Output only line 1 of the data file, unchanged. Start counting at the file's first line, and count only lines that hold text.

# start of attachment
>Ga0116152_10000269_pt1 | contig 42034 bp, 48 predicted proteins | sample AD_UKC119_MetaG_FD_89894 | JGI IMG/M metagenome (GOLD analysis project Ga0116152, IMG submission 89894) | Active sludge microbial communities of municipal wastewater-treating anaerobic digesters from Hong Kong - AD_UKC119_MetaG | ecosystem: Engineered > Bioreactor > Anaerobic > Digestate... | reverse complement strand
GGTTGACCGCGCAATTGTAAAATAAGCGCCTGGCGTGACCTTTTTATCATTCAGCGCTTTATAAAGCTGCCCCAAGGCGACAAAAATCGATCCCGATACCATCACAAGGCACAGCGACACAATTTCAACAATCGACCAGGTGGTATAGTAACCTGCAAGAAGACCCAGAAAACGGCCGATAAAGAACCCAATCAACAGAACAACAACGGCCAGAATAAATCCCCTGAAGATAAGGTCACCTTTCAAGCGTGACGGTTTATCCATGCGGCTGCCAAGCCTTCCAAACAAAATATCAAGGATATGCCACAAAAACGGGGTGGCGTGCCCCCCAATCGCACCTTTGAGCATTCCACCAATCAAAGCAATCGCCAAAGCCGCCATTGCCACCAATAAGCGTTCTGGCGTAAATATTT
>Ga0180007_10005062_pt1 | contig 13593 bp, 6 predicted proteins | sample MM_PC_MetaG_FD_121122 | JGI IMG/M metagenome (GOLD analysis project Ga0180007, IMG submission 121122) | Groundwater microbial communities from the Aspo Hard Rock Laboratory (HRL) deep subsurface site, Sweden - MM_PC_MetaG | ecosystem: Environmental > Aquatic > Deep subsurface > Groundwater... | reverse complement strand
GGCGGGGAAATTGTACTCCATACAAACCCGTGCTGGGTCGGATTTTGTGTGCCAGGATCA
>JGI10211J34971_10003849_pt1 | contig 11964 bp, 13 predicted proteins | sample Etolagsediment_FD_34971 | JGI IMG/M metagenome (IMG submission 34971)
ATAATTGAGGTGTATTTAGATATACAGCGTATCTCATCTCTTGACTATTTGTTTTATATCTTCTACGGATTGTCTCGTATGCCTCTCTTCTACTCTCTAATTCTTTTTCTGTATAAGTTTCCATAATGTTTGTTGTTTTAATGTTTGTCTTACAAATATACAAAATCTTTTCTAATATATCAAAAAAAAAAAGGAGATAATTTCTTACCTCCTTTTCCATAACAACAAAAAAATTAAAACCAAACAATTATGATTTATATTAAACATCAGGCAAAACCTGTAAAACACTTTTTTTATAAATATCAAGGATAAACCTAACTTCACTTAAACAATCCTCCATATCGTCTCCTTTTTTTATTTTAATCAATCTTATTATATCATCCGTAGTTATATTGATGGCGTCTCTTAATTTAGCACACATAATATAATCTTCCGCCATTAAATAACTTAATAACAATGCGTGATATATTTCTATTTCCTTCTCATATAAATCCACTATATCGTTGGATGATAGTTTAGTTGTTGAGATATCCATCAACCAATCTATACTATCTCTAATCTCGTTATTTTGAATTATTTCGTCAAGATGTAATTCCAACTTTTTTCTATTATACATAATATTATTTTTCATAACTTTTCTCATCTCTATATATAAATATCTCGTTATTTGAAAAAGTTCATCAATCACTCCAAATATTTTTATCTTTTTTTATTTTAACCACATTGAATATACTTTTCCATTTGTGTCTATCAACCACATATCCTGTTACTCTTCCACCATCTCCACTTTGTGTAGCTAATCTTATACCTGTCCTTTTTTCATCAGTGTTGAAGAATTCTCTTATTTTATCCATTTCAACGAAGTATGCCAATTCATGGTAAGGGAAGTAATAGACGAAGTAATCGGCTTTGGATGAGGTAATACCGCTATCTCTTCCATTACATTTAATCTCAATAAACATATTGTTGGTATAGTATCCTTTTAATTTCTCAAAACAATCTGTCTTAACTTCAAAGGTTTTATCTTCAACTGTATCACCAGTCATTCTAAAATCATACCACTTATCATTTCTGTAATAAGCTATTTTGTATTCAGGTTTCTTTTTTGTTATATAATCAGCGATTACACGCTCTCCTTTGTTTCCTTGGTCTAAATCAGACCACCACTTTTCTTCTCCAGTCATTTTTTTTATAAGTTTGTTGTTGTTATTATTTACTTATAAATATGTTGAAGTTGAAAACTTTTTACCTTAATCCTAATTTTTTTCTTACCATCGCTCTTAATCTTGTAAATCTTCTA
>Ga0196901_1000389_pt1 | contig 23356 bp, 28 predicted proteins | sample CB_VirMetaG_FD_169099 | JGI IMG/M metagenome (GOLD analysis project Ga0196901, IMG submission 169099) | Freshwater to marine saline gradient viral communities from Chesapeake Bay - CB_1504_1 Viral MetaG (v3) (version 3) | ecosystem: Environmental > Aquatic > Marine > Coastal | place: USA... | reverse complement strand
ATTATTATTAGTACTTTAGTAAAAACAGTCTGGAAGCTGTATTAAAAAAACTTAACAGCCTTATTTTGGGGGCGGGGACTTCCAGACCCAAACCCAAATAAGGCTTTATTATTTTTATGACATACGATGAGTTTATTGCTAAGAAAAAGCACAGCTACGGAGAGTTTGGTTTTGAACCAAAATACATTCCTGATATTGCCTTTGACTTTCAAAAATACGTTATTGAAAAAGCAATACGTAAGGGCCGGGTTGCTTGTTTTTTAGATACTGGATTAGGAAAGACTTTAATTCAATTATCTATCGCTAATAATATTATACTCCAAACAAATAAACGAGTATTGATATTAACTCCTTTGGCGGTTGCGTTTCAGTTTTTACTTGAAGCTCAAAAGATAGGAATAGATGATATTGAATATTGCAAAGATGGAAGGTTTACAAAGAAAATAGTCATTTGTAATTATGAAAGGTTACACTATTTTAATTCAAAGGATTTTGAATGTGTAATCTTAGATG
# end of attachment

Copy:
>Ga0116152_10000269_pt1 | contig 42034 bp, 48 predicted proteins | sample AD_UKC119_MetaG_FD_89894 | JGI IMG/M metagenome (GOLD analysis project Ga0116152, IMG submission 89894) | Active sludge microbial communities of municipal wastewater-treating anaerobic digesters from Hong Kong - AD_UKC119_MetaG | ecosystem: Engineered > Bioreactor > Anaerobic > Digestate... | reverse complement strand